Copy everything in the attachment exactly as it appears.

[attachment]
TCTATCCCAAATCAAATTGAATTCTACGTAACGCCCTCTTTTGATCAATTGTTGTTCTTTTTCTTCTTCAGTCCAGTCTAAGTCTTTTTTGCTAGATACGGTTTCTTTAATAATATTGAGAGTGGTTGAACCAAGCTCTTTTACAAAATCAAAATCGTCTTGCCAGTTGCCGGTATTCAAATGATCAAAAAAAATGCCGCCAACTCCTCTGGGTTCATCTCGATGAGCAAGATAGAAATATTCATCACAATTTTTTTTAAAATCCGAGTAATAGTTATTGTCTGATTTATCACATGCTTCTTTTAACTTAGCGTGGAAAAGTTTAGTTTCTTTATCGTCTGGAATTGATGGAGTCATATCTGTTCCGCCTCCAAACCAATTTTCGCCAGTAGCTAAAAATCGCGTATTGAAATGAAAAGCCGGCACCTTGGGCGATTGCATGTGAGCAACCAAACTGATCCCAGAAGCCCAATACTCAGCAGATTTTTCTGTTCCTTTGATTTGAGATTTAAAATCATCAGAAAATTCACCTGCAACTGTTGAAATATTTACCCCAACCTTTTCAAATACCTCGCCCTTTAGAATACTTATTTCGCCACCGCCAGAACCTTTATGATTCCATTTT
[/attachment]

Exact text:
TCTATCCCAAATCAAATTGAATTCTACGTAACGCCCTCTTTTGATCAATTGTTGTTCTTTTTCTTCTTCAGTCCAGTCTAAGTCTTTTTTGCTAGATACGGTTTCTTTAATAATATTGAGAGTGGTTGAACCAAGCTCTTTTACAAAATCAAAATCGTCTTGCCAGTTGCCGGTATTCAAATGATCAAAAAAAATGCCGCCAACTCCTCTGGGTTCATCTCGATGAGCAAGATAGAAATATTCATCACAATTTTTTTTAAAATCCGAGTAATAGTTATTGTCTGATTTATCACATGCTTCTTTTAACTTAGCGTGGAAAAGTTTAGTTTCTTTATCGTCTGGAATTGATGGAGTCATATCTGTTCCGCCTCCAAACCAATTTTCGCCAGTAGCTAAAAATCGCGTATTGAAATGAAAAGCCGGCACCTTGGGCGATTGCATGTGAGCAACCAAACTGATCCCAGAAGCCCAATACTCAGCAGATTTTTCTGTTCCTTTGATTTGAGATTTAAAATCATCAGAAAATTCACCTGCAACTGTTGAAATATTTACCCCAACCTTTTCAAATACCTCGCCCTTTAGAATACTTATTTCGCCACCGCCAGAACCTTTATGATTCCATTTT